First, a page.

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Coronavirus: “My child tested negative for COVID-19, but got MIS-C”

By on May 8, 2021 0 30 Views

Our tryst with COVID-19 has been nothing less than a serial killer.

As a wife of a doctor who has been in the thick of this pandemic, the word ‘Coronavirus’ has almost become part of normal parlance in our lives. Last year emotions gravitated from shock, confusion, depression, sense of horror to slowly moving into a quiet acceptance. This year however started with hope! When I used to be alone with my thoughts, it used to cross my head ‘gosh thank god we got saved from this’ or ‘really how did we get so lucky’. And whilst my husband continued to cure afflicted patients with a steely resolve, I moved into a sort of normal way of living. I’m going to admit I almost thought people with excessive paranoia were being really ‘silly’.

Until it laid its foot on my doorstep! I have two children – a 16-year-old daughter and an 11-year-old son. As a family, we have been very vigilant with my daughter. Scheduled to give her ICSE board exams, we were excessively careful about not exposing her. Hence no going out, no touching parcels, no interacting with anyone. Her exams were due to commence in May and since the format was to physically appear for them, we took extra care. As far as my 11-year old son, hard to entirely confine, I was ready to relax the rules a bit. A couple of playdates, going down to the park, that was all.

April 14th was just a normal day in our lives. We got up in the morning. My daughter continued her day with her exams looming like an invisible cloud. My husband was as usual attending to a ton of very frantic patients since things in the country had begun spiralling out of control. My son was as busy with his school and I was as usual oscillating between work calls, kids and housework. We finished dinner and ended our day with some usual fam time.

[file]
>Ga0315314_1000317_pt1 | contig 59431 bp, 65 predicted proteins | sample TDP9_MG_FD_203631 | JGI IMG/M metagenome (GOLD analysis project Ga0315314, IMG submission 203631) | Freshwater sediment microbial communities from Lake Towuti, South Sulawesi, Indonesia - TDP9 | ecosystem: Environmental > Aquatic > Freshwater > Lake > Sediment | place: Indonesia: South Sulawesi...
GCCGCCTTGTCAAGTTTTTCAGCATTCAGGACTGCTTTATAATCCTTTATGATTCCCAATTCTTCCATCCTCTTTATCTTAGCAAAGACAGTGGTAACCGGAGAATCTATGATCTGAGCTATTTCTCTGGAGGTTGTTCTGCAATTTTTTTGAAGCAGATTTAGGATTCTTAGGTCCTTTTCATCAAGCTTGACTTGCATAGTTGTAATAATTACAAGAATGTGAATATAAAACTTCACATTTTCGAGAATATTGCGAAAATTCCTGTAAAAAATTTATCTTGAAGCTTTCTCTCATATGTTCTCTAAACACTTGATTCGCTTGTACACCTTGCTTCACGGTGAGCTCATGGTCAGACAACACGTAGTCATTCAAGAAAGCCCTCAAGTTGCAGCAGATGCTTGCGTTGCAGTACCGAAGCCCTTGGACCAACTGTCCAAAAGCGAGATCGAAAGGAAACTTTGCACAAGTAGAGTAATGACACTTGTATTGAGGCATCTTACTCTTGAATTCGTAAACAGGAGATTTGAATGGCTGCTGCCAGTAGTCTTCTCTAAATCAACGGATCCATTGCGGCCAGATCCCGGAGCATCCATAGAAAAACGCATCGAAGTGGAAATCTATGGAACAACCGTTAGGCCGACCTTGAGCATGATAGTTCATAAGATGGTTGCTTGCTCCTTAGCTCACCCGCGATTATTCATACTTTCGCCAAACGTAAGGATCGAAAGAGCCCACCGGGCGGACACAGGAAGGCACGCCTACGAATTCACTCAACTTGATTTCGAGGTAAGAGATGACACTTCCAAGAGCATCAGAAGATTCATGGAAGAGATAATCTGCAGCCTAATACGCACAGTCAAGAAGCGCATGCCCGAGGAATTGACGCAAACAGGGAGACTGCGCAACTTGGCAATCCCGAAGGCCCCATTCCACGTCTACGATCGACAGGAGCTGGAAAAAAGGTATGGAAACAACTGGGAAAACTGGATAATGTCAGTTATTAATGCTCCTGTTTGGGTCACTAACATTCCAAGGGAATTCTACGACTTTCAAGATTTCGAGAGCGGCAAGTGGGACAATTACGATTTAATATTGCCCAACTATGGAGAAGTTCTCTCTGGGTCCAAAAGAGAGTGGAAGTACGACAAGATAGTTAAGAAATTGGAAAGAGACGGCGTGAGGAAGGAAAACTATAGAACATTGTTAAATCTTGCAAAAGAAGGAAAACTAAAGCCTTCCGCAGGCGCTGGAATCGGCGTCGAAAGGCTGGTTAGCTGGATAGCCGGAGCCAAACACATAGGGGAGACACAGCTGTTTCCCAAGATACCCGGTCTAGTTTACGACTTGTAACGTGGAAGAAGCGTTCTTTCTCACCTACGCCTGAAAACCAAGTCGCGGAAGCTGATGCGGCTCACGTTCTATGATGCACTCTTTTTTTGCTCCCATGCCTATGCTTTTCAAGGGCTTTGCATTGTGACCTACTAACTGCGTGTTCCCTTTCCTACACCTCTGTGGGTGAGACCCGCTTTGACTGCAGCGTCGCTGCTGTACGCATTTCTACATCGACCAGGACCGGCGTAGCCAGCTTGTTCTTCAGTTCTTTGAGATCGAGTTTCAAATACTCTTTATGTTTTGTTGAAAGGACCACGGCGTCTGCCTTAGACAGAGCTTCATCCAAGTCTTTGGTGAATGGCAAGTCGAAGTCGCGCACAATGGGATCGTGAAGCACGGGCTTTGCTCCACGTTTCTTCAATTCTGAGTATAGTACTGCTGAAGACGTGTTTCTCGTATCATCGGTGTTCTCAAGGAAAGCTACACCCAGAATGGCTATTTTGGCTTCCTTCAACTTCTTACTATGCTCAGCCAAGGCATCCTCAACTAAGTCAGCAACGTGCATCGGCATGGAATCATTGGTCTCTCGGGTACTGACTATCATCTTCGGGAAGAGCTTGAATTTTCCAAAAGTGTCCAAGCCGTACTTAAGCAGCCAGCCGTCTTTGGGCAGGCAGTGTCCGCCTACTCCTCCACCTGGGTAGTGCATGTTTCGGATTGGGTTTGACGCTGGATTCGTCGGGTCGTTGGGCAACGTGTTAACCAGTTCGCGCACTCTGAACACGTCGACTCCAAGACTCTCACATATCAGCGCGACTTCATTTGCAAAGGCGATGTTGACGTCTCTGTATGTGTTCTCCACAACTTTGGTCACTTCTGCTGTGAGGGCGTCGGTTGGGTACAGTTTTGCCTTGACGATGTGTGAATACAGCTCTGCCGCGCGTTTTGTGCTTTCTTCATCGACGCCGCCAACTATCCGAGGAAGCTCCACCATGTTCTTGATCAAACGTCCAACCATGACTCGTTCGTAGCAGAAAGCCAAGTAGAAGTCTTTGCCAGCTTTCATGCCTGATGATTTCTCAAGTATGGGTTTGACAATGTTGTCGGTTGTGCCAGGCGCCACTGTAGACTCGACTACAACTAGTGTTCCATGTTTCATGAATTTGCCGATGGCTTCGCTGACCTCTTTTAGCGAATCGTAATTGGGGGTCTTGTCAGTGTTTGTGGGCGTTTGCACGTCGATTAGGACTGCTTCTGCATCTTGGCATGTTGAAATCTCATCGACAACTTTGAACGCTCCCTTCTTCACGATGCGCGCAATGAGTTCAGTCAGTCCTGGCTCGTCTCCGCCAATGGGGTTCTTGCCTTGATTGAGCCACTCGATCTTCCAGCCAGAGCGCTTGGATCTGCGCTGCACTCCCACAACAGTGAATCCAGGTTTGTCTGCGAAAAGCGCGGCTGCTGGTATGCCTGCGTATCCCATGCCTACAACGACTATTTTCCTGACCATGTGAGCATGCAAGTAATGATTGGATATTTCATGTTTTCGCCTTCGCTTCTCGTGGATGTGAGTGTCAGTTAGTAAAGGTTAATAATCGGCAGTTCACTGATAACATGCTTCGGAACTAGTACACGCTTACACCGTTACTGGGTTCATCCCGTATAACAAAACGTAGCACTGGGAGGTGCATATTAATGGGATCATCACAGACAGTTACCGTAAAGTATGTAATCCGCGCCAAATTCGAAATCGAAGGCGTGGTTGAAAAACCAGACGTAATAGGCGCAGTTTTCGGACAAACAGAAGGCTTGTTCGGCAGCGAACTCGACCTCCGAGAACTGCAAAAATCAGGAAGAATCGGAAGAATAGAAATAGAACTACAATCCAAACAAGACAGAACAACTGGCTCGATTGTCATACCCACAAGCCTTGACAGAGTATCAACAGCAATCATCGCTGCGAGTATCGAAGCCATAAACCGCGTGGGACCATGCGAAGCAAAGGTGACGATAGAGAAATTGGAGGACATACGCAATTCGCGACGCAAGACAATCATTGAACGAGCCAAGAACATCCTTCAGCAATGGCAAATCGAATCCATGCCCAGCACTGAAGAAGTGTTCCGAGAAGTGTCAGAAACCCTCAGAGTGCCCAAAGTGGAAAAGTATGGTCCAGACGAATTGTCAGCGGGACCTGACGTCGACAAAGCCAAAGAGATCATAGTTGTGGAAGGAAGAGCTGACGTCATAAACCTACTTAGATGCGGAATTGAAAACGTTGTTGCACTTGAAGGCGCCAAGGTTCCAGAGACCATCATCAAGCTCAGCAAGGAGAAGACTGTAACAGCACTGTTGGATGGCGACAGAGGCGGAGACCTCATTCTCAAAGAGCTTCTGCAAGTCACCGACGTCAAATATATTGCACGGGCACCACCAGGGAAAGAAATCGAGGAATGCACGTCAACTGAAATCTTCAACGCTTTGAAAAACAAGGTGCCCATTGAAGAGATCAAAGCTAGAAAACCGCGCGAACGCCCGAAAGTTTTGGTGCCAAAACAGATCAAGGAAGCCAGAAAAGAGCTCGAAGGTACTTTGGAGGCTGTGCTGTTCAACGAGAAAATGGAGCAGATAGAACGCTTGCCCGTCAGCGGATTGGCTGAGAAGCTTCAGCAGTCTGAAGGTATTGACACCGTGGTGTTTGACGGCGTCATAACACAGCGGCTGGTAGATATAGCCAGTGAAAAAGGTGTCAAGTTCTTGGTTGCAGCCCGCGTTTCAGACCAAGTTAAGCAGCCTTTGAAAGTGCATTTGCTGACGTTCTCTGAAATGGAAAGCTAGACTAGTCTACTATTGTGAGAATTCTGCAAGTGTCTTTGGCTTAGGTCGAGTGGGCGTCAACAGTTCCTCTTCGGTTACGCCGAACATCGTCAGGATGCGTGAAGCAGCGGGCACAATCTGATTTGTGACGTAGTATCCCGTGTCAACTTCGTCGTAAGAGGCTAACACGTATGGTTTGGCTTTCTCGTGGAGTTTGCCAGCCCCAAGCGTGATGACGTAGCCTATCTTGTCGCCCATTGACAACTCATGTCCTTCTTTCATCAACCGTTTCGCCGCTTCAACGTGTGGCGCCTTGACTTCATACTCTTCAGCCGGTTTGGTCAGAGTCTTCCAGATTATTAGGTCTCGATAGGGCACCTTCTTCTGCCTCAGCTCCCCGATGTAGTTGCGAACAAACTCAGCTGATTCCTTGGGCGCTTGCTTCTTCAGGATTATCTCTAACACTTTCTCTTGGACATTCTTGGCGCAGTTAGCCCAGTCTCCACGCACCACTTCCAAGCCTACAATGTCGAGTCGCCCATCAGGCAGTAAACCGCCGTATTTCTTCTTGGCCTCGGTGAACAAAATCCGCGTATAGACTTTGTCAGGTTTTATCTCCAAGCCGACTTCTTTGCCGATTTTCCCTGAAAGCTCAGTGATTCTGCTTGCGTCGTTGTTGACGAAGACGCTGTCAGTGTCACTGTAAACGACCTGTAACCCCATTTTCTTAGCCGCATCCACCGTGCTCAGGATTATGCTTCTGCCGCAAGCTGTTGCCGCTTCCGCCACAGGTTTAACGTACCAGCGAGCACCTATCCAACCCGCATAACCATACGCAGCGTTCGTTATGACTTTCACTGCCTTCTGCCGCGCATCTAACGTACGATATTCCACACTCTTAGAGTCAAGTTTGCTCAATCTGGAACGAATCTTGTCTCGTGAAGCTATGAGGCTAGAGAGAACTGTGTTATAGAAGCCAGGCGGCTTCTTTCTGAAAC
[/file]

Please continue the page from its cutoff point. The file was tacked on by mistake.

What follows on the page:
Around 3 am, my daughter came into the room saying she was feeling very unwell. We checked her temperature and realized she had a fever so we gave her paracetamol. She had already started feeling cold and shivery. At around 8 am she had lost her sense of smell and taste. It was inevitable, the test was just a formality. We knew she had tested positive. We isolated her and quarantined ourselves. Luckily by the second/third day, she had started feeling better.

At around 2 am on April 23rd (around 8-9 days later after my daughter was isolated), my son woke us up saying he was feeling extremely uneasy. There was no fever or any other symptoms; just an uneasy feeling. We assumed he might have been exhausted and put him back to bed. He is a child who has an incredible abundance of energy and tends to use every ounce of it. Something was off the next morning but nothing really alarming or worrying. The fever started creeping by around 10 am and it continued to rise. Within the next hour, he had a fever bordering on 102-103 F. Our initial reaction was that he had also probably tested positive. The current viral strain was affecting entire families and this was probably no exception. On Saturday he continued with the high fever. We were administering paracetamols round the clock, cold compressions, all night monitoring, force-feeding, trying multiple ways of distraction but he continued to remain listless and completely depleted of any energy. Sunday also passed in a similar fashion. COVID fever has a cycle break after 3-4 days so we presumed that it would eventually start ebbing. Nevertheless, on Monday, we decided to do a battery of blood tests and the RTPCR just so we rule out all possibilities. The fever was continuing to rage. His reports showed that he tested negative for COVID, which was baffling because then we were manoeuvring in a territory that needed a re-evaluation. On Tuesday he woke up with no fever, but a huge swelling on his neck. We were pretty sure that since the fever cycle had broken he was on the mend. However, he had bloodshot eyes and a rash all over his body. He was throwing up persistently and could just not retain anything that he was consuming. He was then suspected of having a bad viral infection with a secondary bacterial infection. It was a relief to know that this was ‘nothing to worry about, but he would just not wake up, engage or interact with anyone. He continued to remain completely unresponsive. On Wednesday afternoon he developed severe diarrhoea and vomiting. We got one more blood report to determine his IGG levels. This was a precautionary blood report to rule out a few assumptions. The report was a shocker. His counts were 20 times higher than what was the acceptable range. That’s when everything took a volcanic turn. The doctors asked us to admit him to the hospital immediately or his condition would turn extremely serious.